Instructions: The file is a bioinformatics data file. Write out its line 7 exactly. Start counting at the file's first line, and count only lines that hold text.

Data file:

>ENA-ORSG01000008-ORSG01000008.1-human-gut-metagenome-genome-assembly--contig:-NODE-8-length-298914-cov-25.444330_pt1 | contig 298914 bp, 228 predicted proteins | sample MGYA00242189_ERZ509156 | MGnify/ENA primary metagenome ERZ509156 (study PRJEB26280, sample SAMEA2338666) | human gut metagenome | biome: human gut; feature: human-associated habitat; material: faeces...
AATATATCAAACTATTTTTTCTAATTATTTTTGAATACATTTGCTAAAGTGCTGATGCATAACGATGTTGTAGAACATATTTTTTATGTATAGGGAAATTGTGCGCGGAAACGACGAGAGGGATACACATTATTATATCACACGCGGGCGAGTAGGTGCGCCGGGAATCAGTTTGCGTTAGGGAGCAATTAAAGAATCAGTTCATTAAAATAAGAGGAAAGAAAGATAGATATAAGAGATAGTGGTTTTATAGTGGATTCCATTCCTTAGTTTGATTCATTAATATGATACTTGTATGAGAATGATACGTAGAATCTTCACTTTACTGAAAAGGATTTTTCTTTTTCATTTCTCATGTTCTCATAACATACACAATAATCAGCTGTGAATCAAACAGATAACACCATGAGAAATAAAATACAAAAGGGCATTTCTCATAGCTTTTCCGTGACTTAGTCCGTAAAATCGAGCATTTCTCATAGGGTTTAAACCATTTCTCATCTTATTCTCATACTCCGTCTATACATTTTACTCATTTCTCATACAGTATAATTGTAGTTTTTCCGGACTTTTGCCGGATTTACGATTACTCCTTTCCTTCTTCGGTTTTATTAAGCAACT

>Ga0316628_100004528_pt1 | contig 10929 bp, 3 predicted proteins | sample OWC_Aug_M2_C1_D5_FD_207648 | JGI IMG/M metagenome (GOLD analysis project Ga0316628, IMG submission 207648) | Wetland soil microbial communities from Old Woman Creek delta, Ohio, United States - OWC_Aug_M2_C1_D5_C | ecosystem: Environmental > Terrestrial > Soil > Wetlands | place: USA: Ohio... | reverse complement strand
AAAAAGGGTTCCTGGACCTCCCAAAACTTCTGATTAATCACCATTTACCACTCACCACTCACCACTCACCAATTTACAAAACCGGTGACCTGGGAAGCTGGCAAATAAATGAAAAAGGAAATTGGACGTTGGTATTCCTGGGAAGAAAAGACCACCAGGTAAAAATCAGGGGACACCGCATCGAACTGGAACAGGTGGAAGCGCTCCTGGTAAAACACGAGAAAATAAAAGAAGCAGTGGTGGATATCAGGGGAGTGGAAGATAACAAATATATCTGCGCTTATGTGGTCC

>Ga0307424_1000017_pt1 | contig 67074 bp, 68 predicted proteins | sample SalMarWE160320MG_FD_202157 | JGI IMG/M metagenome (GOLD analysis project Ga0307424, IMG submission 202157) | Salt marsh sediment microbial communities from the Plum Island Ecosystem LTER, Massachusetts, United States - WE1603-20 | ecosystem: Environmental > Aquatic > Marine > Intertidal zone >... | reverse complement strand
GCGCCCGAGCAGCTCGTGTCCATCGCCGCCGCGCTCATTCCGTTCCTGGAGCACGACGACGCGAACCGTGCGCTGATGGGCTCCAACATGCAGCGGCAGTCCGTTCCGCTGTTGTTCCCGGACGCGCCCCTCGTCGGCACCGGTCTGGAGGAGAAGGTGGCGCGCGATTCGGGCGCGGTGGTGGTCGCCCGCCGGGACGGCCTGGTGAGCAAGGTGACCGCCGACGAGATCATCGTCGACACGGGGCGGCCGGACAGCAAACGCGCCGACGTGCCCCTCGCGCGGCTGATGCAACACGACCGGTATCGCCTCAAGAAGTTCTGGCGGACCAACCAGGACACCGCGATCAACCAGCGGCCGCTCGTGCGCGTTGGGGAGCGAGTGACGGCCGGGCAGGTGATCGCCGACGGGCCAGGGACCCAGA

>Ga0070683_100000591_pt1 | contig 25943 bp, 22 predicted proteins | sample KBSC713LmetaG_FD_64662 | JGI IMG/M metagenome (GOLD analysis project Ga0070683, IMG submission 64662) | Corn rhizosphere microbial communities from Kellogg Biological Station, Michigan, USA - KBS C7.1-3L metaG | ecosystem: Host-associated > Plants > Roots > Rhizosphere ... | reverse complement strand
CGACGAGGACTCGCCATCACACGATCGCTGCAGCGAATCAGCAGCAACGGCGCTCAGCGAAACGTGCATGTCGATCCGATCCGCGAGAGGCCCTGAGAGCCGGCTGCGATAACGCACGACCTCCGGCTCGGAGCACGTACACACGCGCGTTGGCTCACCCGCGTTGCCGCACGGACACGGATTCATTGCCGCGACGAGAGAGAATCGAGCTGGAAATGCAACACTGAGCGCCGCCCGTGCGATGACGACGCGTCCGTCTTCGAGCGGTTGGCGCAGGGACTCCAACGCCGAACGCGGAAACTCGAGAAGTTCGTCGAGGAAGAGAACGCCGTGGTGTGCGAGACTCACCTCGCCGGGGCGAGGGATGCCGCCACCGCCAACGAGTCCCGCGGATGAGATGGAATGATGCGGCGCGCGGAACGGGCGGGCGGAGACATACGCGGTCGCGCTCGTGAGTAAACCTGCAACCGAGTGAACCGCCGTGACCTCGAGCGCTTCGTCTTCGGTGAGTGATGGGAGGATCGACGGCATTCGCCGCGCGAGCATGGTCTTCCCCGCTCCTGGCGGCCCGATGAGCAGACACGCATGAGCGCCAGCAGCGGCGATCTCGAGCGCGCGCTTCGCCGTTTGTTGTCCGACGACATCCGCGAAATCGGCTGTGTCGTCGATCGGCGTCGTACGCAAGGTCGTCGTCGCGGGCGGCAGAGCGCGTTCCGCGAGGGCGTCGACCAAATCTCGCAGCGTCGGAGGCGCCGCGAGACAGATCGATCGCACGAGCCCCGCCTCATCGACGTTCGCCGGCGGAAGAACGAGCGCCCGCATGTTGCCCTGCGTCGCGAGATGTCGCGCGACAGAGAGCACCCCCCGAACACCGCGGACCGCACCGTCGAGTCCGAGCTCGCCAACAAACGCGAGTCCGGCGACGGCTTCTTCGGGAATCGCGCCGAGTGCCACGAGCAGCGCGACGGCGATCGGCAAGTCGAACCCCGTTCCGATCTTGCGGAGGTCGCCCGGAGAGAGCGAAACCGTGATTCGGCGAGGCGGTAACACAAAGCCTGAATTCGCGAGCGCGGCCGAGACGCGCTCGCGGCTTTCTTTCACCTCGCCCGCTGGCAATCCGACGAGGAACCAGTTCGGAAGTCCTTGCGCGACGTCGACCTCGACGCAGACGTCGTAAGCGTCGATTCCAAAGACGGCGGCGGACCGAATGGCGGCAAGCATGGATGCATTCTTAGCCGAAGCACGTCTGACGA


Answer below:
>Ga0070683_100000591_pt1 | contig 25943 bp, 22 predicted proteins | sample KBSC713LmetaG_FD_64662 | JGI IMG/M metagenome (GOLD analysis project Ga0070683, IMG submission 64662) | Corn rhizosphere microbial communities from Kellogg Biological Station, Michigan, USA - KBS C7.1-3L metaG | ecosystem: Host-associated > Plants > Roots > Rhizosphere ... | reverse complement strand